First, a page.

Collin County is subject to courts at multiple levels. It is within the Northern District of Texas for federal courts. Collin County operates justice of the peace courts, county courts at law and district courts that divide jurisdiction over criminal and civil litigation. Cities within Collin County operate their own municipal courts that hear minor criminal matters and city ordinance violations.


Allen, Texas

Allen, Texas is an affluent but small city in Collin County, Texas located primarily between Plano and McKinney. It is part of the DFW metroplex and North Texas region. The town is a suburb of Plano and McKinney. It is surrounded by Plano, McKinney, Frisco, Fairview, Lucas and Parker.

Allen, Texas History

Allen’s town history dates back to 1872 when a railroad stop came to the area. It provided access to crops and supplies to local inhabitants. The community remained a small town for most of its history, incorporating in 1953. As growth in McKinney and Plano occurred after the construction of Dallas/Fort Worth International Airport and access from Dallas through Collin County was enhanced with construction on U.S. Route 75 resulted in growth= and surrounding cities followed. Today growth continues in both residential and commercial areas.

Allen, Texas Government

Allen, Texas is governed by its city government but receives services from Collin County. Students attend schools primarily in Allen ISD. Parts of the city are covered by Lovejoy ISD, McKinney ISD and Plano ISD, in addition to private schools in the area.

McKinney, Texas

McKinney, Texas is the county seat of Collin County, Texas. It is north of Dallas/Fort Worth but considered part of the northern suburbs of Dallas although it is north of Plano. The city is part of the larger North Texas region and the nineteenth most populous city in Texas.

McKinney was formed when landowner William Davis donated 120 acres for the town site. Ten years later the town incorporated. In 1875 construction finished on the county courthouse. At the time it became the tallest building in Texas north of San Antonio. The town became the commercial center for Collin County, largely supported by the local cotton industry. This remained true into the twentieth century as the cotton industry in north Texas diminished. The local economy and the town saw a boom in the 1980s as a bedroom community for Plano and Dallas. Today it remains a popular city for commuters throughout Dallas, Plano and surrounding cities.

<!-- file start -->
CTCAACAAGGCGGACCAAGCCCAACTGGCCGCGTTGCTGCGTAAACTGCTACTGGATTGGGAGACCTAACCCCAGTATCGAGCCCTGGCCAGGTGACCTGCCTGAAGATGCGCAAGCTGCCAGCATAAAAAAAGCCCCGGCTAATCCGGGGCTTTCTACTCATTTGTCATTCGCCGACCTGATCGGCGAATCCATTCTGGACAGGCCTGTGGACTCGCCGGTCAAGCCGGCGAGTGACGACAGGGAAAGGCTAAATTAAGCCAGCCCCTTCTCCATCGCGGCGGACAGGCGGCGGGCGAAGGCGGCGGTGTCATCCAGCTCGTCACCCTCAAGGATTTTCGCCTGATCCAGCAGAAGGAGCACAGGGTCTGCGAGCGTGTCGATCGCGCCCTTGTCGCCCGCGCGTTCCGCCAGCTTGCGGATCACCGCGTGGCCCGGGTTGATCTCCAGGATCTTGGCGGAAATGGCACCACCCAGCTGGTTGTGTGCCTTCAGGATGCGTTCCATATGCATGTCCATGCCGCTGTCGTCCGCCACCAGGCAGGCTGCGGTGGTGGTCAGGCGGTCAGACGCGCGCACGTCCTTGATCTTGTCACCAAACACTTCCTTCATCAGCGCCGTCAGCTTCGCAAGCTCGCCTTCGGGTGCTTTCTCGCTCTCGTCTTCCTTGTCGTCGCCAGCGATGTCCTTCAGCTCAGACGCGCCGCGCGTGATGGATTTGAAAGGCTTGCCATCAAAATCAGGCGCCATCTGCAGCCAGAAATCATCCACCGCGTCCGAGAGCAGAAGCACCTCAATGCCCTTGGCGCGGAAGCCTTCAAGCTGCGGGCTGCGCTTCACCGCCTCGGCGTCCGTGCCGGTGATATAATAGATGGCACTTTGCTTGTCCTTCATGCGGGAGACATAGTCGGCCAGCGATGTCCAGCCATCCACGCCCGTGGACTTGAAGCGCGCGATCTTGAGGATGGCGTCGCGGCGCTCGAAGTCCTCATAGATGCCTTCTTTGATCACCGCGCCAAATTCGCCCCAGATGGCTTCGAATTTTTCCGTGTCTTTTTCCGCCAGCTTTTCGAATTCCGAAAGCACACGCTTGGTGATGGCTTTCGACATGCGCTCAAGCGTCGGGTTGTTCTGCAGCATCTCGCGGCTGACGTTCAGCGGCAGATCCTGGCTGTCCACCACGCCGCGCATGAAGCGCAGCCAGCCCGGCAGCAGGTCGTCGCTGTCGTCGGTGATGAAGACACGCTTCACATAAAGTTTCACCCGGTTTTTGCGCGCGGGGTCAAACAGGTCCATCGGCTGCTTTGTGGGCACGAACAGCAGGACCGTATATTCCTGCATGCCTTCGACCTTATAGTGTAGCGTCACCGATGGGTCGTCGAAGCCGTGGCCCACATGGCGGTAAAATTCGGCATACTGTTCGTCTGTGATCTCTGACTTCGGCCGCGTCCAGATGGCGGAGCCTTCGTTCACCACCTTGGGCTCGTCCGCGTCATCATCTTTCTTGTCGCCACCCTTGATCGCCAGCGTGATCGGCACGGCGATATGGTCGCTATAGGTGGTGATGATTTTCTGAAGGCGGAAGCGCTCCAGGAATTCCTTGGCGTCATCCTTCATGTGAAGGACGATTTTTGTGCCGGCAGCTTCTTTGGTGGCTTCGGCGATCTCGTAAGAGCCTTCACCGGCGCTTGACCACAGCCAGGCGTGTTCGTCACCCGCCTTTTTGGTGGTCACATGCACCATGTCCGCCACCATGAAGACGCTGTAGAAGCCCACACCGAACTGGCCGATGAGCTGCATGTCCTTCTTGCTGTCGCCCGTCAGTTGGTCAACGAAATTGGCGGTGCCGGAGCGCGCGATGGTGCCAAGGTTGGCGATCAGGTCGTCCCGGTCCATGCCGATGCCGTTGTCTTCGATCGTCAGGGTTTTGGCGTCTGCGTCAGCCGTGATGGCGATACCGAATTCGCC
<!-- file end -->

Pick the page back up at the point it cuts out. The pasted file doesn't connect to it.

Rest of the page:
Town residents in McKinney, Texas receive services from the city government and Collin County. Students primarily attend McKinney ISD while portions of the city attend Prosper ISD, Frisco ISD and Allen ISD.

Frisco, Texas

Frisco, Texas is a city in the Dallas/Fort Worth metroplex primarily in Collin County, Texas with the western end of the city in Denton County. It is part of the larger North Texas region and surrounded by Prosper, Little Elm, The Colony, McKinney, Plano, Allen and Savannah. The town is known as “Tree City USA”.

Frisco, Texas History near Dallas

In the 1840s Texas established a permanent north-south route from Austin to the Red River called the Old Shawnee Trail. This train ran north through what became Dallas and the northern suburbs of Dallas. The route was important for wagons and cattle drives. (This trail eventually became what is today Preston Road.) In an area near the trail arose a small community named Lebanon on Preston Ridge. A post office came in 1860 in Lebanon. In 1902 the St. Louis-San Francisco Railway was built near Lebanon. Steam engines need water holes to refill water. Lebanon was built too high to establish a water hole for the trains. The rail line built a water hole near Lebanon but at a lower elevation. A community began to develop around this community. Some homes from Lebanon rolled down to the new community on logs.